Can Change Management EVER add value?

Change Leadership Group, Leadership, Precision Events
Change Leadership Group

Can Change Management EVER add value?

 

Precision Sourcing hosted their 1st Change Leadership Group on Thursday 22nd March 2018.

 

The topic of discussion for the Change Leadership Group was spurred by a previous event. The 7th instalment of the SAP Knowledge Share Group. Approached by regular attendees Steven Wales and Ashley Brown, we were asked ‘If there is ever any value from Change Management programs?’. Steven and Ashley recommended that we speak to the Change Guru, Paul Lee.

 

Who is Paul Lee?

 

Who is Paul Lee?

Paul has over 30 years’ experience in helping organisations build capability to continually transform and develop an appetite for change. Ensuring that leaders take total responsibility for the changes they require, and that successful processes are in place to help teams succeed long term.

 

For 15 years Paul was a global partner with Deloitte. Paul led change practices for Australasia, Asia and Africa, and since then has played an integral part to the success of leading organisations such as Rio Tinto, Qantas, Australia Post, Federal and State government agencies and Broadspectrum where he is currently providing his skills and experience.

 

We managed to get some face time with Paul and he took us through some diagrams and insights about change. We quickly understood that Paul knew his stuff on all things CHANGE.

 

Paul kindly took the Change Leadership Group on a journey of change whilst challenging our pre-conceived thinking.

 

My key take-outs were;

 

1. Change is Chaos

 

When organisations go through change there are very few cases where there is no chaos. Chaos is the transition to a new status quo.

 

There is resistance, there is chaos and eventually there is light at the end of the tunnel. Once you start to integrate the changes, over time you see the new and improved results.

 

Embrace the chaos with open arms.

 

2. Clash of Styles – Driver, Amiable, Expressive and Analytical

 

There is no ‘better’ or ‘worse’ when it comes to styles, they are all important. All the styles have their strengths and weaknesses which is why there can be clashes.

 

For example, an amiable leader and a driver leader tend to clash due to the amiable person thinking longer term, and thinking about the people, customer or client. On the other hand, the driver wants results yesterday.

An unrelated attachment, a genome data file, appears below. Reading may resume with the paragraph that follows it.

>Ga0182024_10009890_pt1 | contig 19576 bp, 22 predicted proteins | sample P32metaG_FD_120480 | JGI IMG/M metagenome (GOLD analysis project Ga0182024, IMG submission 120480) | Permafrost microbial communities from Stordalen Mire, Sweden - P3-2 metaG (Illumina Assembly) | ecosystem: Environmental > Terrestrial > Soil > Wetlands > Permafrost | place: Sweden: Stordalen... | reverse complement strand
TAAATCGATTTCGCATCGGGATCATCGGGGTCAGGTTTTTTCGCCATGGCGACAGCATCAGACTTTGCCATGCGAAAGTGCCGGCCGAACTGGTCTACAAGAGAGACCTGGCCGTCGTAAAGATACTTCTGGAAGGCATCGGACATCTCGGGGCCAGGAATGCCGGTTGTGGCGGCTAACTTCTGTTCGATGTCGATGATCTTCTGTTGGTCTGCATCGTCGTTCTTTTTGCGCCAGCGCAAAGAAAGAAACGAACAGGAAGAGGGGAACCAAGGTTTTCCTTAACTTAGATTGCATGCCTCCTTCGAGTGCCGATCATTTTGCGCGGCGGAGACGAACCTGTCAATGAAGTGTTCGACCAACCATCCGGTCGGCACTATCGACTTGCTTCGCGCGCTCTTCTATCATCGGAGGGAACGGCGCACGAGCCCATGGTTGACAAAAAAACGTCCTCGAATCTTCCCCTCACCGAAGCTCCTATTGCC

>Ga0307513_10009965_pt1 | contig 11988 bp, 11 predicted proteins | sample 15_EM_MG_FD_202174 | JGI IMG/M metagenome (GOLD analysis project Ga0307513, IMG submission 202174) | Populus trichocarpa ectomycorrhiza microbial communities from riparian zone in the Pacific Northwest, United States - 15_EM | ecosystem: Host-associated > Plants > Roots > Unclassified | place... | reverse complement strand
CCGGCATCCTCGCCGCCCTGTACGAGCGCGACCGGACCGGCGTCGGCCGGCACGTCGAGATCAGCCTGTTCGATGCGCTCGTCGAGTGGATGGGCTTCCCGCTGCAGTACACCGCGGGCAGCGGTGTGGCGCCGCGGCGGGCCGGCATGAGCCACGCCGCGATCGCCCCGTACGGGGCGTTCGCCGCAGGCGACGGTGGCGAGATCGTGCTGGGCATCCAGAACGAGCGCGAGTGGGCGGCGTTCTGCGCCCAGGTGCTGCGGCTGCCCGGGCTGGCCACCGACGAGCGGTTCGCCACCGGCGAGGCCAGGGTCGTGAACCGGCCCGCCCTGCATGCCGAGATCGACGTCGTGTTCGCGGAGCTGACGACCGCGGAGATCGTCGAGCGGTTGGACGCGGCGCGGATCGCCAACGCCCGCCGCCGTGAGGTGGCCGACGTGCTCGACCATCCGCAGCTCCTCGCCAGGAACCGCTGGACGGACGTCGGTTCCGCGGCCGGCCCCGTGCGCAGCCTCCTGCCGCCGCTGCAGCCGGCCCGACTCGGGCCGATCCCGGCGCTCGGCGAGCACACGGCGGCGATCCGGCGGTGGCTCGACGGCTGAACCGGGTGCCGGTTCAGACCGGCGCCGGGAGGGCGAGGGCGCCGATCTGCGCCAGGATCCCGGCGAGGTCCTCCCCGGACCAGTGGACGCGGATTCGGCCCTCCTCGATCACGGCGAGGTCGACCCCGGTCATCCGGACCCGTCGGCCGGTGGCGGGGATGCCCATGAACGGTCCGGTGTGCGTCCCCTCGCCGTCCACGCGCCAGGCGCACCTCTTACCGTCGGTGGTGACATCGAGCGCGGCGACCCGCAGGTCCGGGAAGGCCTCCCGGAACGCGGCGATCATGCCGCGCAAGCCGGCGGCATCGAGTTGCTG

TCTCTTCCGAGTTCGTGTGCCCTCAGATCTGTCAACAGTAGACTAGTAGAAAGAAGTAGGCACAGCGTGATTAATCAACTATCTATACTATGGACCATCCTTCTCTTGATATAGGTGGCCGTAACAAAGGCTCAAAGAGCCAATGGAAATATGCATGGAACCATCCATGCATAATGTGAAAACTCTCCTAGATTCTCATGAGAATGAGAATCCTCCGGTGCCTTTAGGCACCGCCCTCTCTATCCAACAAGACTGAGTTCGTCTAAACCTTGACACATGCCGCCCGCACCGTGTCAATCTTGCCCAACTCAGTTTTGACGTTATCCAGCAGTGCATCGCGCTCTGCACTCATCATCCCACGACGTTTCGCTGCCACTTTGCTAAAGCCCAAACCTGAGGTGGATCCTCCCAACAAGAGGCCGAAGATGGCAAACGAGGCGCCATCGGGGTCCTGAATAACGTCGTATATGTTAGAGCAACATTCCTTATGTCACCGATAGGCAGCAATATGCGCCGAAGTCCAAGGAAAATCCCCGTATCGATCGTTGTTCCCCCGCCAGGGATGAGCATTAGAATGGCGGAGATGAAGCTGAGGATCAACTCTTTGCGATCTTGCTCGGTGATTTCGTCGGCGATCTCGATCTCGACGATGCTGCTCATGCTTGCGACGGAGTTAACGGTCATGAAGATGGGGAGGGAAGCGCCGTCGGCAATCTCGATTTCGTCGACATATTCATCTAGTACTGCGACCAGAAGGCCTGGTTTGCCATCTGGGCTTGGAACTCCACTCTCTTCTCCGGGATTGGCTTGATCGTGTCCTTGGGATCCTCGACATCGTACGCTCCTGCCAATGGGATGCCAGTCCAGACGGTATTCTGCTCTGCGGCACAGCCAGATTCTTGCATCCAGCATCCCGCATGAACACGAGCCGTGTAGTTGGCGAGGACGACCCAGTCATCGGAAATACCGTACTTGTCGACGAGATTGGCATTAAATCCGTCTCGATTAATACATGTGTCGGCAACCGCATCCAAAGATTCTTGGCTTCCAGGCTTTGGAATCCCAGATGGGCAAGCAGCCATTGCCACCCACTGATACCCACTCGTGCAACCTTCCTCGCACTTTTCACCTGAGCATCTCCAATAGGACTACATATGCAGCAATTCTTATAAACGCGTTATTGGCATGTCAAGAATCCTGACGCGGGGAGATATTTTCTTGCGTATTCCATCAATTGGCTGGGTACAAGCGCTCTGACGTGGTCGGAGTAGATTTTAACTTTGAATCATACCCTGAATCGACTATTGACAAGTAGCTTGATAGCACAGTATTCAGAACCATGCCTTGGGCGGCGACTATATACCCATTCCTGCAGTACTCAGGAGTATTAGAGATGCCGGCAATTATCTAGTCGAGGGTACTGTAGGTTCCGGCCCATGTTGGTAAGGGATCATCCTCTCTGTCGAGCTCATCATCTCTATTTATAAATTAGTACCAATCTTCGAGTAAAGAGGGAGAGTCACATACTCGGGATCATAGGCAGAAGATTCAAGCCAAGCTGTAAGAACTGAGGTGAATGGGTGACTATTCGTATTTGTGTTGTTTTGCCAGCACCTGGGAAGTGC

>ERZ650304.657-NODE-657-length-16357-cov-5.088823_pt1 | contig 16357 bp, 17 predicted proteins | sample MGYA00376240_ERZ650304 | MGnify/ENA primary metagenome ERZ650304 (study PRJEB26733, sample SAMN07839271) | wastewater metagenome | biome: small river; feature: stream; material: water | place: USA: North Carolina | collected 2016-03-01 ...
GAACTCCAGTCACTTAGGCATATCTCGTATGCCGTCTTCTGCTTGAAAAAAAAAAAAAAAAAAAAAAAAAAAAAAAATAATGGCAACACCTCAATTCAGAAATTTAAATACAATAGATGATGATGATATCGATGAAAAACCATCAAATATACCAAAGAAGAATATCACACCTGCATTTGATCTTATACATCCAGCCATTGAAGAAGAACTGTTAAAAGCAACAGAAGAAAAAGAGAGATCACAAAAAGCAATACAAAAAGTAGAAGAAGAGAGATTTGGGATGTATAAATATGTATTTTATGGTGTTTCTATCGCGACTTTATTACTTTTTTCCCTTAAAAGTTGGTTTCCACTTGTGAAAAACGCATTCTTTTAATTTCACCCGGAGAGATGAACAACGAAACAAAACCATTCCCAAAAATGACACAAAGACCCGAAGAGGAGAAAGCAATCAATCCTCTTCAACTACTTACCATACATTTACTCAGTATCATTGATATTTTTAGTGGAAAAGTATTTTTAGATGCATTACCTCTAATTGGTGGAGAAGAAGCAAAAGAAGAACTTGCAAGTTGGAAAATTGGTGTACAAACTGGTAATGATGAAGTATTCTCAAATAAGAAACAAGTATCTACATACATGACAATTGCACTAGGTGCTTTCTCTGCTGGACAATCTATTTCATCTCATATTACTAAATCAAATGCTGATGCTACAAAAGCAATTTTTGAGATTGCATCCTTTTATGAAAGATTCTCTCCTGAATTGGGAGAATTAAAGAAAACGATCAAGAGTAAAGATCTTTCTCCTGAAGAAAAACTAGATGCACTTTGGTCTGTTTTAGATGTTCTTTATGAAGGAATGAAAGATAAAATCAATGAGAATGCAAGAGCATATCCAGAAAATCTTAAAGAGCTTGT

Understand each other and adapt your style to each other.

 

3. High quality business case is essential

 

You need to establish the change from the very beginning, getting everyone on side at the early stage is essential. The business case will tell the story of what the problem or situation may be. This triggers the initiative to achieve the end-result, including benefits and return on investment.

 

If everyone isn’t on board then consider if you are wasting your time and a rapid exit.

 

4. Minimising Resistance although a natural reaction to change

 

Employees are a crucial part of change and its success for an organisation or large transformation. If staff don’t like change or want to change then it threatens everything.

 

This resistance is maintained by effective change management, engaging employees and stakeholders whilst listening to them and communicating effectively. These tactics empower them to come on the change journey.

 

Which brings us to our next topic in the Change Leadership Group series which will be held later this year. We are currently working closely with Godwin Vaz from the Chaordic Group to make the next event an even greater success!

 

Again, thank you to Paul Lee for taking the time to share his knowledge and insights at the previous event and thank you to all attendees.

Change Leadership Group

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